Review by Tony Keen
By the time of the comics included in this collection, originally published in 1985, there’s a strong argument for saying that John Byrne had been on Fantastic Four for too long, and the inspiration that had made his run so enjoyable back in 1981 had largely departed.
Byrne is still, as he had always done, drawing on the legacy of Jack Kirby, but he was starting to scrape the bottom of the Kirby barrel. Much of this volume is taken up with a story in which the villains are the Hate-Monger and Psycho-Man, neither of whom would feature in a list of Kirby’s greatest creations. This tale includes a trip to the Microverse, as seen on the volume’s cover, and the coherence is not helped by having a vital part occur in Secret Wars II, written by Jim Shooter and drawn by Al Milgrom. The relevant issue is included, but even next to Byrne far from his best, it comes across as third-rate hackwork.
Byrne is still trying to shake up the dynamics of the FF. Reed and Sue Richards’ attempts to build a life in the Connecticut suburbs comes to an end. The Thing returns, finds out about Alicia and Johnny Storm’s relationship, and quits the FF for good, a story that leads into a issue of The Thing written by FF editor Mike Carlin and drawn by Ron Wilson. The Baxter Building, long-time FF headquarters, is destroyed in a Doctor Doom story with a twist, that also includes a flashback to Victor von Doom’s youth. Johnny Storm gets a ridiculous haircut. And Sue changes her codename from the Invisible Girl to the Invisible Woman. The impact is reduced, though, by the characters seeming more and more to be contrivances moved around to suit the plot. This is particularly true in Sue’s change of codename, which has stuck. Byrne tries via the emotional circumstances that lead up to it, but her motivations just don’t make sense.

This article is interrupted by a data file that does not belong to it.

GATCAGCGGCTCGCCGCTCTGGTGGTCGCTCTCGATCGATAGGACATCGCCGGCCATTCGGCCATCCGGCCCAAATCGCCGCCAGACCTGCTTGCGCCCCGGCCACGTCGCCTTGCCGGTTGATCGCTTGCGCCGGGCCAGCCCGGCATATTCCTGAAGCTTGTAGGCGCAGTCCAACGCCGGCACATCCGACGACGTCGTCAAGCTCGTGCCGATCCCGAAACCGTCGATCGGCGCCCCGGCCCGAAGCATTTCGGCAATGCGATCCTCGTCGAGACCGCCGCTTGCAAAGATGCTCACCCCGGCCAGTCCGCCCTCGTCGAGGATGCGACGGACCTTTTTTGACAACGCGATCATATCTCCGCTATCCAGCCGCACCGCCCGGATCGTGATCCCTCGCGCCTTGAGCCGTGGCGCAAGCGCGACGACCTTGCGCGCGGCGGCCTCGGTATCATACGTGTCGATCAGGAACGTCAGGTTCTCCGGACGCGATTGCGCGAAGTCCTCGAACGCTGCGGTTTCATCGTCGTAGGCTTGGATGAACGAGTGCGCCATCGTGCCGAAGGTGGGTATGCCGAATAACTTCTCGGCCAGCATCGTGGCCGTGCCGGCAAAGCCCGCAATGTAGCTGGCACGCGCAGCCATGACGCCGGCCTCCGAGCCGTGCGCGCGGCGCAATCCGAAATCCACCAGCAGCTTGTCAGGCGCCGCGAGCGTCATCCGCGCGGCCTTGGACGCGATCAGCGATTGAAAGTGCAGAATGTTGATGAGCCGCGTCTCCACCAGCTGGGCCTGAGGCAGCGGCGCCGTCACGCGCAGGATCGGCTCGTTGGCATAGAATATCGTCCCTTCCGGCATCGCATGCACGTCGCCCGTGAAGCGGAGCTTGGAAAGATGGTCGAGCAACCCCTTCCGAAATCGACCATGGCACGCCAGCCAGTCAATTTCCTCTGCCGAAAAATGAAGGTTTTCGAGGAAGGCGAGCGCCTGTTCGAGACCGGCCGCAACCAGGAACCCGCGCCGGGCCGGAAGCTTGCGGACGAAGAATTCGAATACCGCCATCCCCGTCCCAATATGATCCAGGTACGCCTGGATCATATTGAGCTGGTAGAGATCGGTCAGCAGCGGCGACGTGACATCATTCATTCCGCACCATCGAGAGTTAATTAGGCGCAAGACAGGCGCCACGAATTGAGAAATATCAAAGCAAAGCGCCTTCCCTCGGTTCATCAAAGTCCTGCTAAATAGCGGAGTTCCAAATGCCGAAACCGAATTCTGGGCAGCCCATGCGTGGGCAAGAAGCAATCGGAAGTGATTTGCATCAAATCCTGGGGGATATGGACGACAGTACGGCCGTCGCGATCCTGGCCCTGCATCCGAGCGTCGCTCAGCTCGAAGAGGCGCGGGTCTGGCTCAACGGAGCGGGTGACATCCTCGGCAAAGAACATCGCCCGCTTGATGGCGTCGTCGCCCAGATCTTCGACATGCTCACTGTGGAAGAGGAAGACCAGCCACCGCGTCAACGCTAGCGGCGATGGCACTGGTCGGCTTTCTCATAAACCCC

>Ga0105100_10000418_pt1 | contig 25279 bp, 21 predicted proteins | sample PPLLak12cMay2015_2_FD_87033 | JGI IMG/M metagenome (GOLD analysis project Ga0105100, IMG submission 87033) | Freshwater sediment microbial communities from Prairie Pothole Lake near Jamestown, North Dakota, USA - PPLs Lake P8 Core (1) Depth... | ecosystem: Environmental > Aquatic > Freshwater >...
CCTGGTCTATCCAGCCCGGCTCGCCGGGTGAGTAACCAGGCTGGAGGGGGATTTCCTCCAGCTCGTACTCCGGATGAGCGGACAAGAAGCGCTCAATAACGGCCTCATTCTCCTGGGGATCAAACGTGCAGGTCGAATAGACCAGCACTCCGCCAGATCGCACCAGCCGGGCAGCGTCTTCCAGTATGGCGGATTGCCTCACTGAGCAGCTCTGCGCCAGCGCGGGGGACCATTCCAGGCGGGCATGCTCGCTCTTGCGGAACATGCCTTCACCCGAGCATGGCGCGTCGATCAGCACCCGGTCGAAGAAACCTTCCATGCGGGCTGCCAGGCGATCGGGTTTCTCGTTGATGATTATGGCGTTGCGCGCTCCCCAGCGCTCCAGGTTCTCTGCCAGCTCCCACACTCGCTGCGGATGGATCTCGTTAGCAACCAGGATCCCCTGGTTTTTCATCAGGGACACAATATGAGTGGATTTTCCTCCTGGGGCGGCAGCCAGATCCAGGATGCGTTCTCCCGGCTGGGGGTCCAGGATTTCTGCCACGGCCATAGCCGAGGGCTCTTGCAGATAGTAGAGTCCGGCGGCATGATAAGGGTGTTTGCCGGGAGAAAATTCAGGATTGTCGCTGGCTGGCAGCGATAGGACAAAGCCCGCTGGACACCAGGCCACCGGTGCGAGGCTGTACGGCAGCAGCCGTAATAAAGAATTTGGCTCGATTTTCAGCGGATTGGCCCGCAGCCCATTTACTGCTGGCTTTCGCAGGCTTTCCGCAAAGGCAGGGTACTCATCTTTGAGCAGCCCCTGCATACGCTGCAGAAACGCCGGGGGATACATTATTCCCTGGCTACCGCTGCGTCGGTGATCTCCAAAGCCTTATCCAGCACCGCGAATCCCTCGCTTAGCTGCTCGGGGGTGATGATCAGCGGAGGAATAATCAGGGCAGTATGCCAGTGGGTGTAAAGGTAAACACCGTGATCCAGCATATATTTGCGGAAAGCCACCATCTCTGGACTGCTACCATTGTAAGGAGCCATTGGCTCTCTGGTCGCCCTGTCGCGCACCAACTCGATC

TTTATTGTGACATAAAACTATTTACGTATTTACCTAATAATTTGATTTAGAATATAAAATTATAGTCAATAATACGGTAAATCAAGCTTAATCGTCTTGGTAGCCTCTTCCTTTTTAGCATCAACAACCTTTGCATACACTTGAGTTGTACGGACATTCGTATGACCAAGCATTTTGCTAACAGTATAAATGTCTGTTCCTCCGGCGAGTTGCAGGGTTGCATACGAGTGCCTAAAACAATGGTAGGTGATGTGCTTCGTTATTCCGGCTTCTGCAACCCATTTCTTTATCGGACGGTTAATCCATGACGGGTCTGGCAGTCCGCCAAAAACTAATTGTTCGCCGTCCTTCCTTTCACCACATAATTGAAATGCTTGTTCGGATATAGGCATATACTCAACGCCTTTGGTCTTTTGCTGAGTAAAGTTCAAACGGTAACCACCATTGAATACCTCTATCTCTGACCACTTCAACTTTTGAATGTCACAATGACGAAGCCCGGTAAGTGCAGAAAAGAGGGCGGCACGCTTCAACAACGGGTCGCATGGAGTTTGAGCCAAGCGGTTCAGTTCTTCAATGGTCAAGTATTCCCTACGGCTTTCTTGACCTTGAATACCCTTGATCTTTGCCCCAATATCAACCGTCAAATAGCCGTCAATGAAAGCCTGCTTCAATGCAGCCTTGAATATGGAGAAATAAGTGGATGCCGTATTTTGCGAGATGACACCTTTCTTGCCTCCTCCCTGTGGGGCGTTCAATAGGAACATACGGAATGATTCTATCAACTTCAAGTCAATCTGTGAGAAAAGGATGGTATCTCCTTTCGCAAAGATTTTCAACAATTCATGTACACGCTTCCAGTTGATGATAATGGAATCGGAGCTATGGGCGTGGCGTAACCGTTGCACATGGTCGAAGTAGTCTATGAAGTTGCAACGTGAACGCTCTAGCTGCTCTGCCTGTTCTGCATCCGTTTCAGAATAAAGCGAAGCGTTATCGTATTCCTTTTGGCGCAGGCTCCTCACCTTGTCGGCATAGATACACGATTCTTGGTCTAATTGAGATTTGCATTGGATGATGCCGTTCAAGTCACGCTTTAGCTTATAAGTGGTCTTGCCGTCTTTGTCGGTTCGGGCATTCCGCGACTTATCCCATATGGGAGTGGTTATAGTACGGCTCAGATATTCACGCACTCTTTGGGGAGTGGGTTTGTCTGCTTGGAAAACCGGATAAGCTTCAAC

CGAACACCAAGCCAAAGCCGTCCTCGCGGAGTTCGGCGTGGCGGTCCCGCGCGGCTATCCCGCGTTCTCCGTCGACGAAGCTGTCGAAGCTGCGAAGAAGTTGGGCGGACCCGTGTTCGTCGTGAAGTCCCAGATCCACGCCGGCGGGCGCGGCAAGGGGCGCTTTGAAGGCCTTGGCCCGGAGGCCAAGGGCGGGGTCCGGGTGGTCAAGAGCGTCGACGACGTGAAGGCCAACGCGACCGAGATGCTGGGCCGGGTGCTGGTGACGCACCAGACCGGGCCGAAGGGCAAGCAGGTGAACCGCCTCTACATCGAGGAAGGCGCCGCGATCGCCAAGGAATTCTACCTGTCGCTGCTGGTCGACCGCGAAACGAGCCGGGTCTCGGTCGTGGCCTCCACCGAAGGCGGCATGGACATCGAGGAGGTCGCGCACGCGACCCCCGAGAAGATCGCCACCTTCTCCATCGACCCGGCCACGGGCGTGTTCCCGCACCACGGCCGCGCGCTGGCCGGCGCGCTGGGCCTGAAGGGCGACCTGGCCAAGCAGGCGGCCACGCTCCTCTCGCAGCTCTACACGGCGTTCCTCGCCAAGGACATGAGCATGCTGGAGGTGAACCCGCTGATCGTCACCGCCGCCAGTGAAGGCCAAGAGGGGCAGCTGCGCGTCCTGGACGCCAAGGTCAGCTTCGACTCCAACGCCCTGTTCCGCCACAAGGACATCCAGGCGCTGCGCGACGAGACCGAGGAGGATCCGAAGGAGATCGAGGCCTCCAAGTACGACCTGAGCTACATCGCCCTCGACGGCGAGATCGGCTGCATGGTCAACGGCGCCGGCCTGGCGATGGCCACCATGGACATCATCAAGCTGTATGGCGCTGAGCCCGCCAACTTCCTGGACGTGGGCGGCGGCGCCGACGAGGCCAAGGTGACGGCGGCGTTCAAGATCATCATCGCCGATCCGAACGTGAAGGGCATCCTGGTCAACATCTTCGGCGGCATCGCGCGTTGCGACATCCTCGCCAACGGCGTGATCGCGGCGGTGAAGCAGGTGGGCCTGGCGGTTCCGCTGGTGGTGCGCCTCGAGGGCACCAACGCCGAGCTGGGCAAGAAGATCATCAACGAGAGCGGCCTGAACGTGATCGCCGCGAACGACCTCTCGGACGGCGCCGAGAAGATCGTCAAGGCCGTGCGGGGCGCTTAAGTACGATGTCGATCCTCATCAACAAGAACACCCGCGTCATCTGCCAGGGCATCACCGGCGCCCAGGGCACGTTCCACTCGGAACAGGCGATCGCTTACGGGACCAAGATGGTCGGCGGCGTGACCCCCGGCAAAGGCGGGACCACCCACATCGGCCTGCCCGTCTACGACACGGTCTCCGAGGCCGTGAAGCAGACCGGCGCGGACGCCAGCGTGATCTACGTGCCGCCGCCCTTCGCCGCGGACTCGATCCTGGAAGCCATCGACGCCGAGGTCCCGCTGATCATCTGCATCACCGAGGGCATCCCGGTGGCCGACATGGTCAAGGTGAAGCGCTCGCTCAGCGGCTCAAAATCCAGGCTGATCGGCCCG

The other problem is the dead hand of the corporate crossover. As well as the Secret Wars II tie-in, the Thing’s return takes place against a background of events played out in ROM: Spaceknight. This is a problem that would become worse in the next volume.
Byrne’s artwork, full of nods towards Kirby, is still good, under the inks of Jerry Ordway for all but one issue, where Al Gordon finishes. It’s not as good as when Byrne was inking his own pencils, but it’s better than a lot of superhero artwork of the mid-1980s, as Milgrom’s issue of Secret Wars II shows.
This collection is rounded off with four text pages on Doctor Doom from 1986’s The Official History of the Marvel Universe.